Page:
The next class day after the day a post is due, two students will give a 10-minute presentation based on their classmates’ blog posts. Presenters should focus on common themes or interesting threads running through a few or all of the posts. Presenters might also point to particular primary sources that would work well in the exhibit we’re planning.  The goal is not to review the content of each and every post, but rather to synthesize and critique the posts as a collection.

Round-up Guidelines:

– Pick some blog posts to show off on the classroom computer (show up 10 minutes early to get this set up)

– Focus on some or all of the following:

– exemplary/outstanding research or writing

– common threads running through multiple posts

– places where authors disagree in interesting ways

– Identify one or a few primary source objects that might work well in the library exhibit.

The Exhibit

As a blogger or as a presenter, whenever you find a document that you think we should show off in our library exhibit, go to our class planning spreadsheet and add it. While it’s fresh in your mind, consider writing a short (3-4 sentence) caption that could appear with the object once it’s printed.

Posting and Round-up Schedule:

You must complete 8 blog posts throughout the semester, although you can write more if you choose. (For instance, you could use your blog as a place to take notes on the listening, or work through questions you have that don’t relate directly to primary source materials.) Your required posts are due before class and will engage with the following collections:

  1. 9/26: American West or American Periodicals or Readers’ Guide Retrospective

Presenter 1: Presenter 2:

  1. 10/3: Library of Congress Prints and Photographs: Lomax Collection and/or National Jukebox

Presenter 1: Presenter 2:   Presenter 3:

  1. 10/10: African American Newspapers; AND Jazz Music Library

Presenter 1: Presenter 2:

  1. 10/17: Popular Culture in Britain and America, 1950-1975 AND Chicago Defender

Presenter 1: Presenter 2: Presenter 3:


  • 10/24: Sheet Music Consortium


Presenter 1: Presenter 2:

  1. 10/31: Vinyl Collection of Halvorson Music Library AND Manitou Messenger

Presenter 1: Presenter 2:

  1. Correspondence from/to Beach, MacDowell, Dvorak, Ives, Copland, Cowell, Thomson, Gershwin, Ellington, or other art music composers held in Halvorson; other primary sources in physical books in Halvorson Music Library (Tick does not count)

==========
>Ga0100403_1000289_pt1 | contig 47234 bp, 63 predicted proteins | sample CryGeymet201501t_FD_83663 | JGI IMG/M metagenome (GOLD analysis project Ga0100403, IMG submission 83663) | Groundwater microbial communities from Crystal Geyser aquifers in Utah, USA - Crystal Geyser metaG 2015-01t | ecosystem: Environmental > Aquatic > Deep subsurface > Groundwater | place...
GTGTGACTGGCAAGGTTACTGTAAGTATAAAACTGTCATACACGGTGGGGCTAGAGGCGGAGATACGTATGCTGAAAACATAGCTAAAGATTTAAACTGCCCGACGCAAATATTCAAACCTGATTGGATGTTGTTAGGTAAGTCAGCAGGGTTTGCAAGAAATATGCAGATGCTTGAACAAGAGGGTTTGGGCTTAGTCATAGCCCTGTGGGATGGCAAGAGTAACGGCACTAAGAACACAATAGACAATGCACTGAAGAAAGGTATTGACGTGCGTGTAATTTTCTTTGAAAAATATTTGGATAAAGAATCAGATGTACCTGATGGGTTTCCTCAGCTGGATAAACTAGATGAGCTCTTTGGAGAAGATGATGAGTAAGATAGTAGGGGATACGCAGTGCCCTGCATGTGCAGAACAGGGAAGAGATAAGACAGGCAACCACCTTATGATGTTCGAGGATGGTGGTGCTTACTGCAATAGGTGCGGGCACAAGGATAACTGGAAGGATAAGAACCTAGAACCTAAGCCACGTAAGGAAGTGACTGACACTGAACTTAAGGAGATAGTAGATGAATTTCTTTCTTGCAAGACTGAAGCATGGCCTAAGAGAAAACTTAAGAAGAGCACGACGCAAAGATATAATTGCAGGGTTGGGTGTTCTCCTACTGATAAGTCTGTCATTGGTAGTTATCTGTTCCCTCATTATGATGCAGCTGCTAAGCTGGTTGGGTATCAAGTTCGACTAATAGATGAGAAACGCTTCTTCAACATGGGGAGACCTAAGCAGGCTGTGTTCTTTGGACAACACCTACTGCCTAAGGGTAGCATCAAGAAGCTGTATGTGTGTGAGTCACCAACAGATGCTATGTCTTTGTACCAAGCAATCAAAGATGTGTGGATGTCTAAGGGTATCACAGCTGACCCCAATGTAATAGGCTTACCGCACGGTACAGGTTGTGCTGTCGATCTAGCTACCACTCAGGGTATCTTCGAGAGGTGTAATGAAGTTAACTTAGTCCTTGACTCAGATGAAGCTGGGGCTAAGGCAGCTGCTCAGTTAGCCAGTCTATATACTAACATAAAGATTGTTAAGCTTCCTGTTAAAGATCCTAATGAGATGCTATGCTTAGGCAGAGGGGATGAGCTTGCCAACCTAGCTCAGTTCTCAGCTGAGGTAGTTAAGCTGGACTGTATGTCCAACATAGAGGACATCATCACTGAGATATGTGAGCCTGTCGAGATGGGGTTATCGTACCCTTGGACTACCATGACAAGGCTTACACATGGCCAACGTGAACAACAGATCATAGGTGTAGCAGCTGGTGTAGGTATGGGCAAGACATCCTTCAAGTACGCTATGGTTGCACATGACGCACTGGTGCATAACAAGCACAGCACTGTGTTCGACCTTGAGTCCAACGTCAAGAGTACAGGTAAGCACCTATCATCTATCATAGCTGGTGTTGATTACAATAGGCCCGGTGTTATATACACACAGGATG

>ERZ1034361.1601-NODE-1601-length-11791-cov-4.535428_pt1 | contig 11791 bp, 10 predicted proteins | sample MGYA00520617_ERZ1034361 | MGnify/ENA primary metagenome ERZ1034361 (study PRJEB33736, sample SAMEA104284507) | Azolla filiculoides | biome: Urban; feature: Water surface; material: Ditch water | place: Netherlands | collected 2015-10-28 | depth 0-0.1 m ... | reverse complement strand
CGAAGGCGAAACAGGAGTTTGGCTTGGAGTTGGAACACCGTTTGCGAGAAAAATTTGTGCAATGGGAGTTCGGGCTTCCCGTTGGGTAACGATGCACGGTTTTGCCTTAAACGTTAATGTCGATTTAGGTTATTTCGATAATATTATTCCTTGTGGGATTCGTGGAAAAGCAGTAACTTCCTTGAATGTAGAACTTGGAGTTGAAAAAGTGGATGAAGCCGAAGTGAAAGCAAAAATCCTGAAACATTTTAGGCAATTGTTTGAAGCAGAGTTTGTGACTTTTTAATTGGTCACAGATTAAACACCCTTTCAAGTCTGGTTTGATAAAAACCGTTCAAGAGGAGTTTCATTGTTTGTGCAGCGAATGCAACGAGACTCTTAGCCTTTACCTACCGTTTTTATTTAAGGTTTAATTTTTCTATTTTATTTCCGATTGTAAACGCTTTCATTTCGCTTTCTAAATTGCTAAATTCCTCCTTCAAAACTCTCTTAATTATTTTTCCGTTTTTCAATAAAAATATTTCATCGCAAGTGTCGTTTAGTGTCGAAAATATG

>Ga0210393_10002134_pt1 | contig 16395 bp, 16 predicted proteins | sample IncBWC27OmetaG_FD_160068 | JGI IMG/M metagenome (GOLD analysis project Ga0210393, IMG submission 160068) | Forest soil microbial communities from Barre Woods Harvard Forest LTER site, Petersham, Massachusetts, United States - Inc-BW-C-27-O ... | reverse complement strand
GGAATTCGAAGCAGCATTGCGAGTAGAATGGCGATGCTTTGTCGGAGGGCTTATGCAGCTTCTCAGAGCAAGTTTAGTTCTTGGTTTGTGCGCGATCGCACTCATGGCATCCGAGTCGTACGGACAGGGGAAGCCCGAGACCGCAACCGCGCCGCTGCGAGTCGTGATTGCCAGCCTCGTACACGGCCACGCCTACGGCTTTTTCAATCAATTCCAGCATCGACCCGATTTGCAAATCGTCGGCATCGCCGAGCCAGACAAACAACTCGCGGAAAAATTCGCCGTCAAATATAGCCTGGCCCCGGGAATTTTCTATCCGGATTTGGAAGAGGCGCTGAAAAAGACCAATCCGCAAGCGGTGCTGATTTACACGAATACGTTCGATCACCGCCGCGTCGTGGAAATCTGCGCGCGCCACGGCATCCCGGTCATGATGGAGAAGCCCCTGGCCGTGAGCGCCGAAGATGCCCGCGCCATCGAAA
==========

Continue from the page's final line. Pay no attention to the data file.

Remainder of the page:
Presenter 1: Presenter 2: Presenter 3:

  1. Latin American Experience or March of Time or Afro-Americana Imprints

Presenter 1: Presenter 2: Presenter 3:

Of course, you’re not limited to these collections; you might also find archival materials elsewhere, either through the LibGuide, through the St. Olaf online library catalog, or through targeted internet searches. You should, however, start with the collections indicated, locate your main primary source(s) through those collections, and use any additional collections to provide complementary or contrasting primary sources for discussion.

A Note About Privacy:

Unless you have strong objections, blog posts will be open to the public over the course of the semester and through the end of the library exhibit. If you choose, posts can be made private or deleted after the library exhibit is over.

Exemplary Blogs/Blog Posts on Music

From our own

Will Robin blogs frequently for New Music Box. Here’s a great post on continuities between Yankee tunesmiths, Shape Note singing, and 20th century music.

Sticking with New Music Box, recent Carleton grad (and current Harvard PhD candidate) Caitlin Schmid wrote a post about burning a piano (as part of a performance art piece) at Carleton a few years back.

Unsung Symphonies is a blog a few friends of mine created during grad school to celebrate little-known twentieth-century symphonies.

Dial M for Musicology is one of the best known musicology blogs, although they also tread quite far afield from immediately musical topics.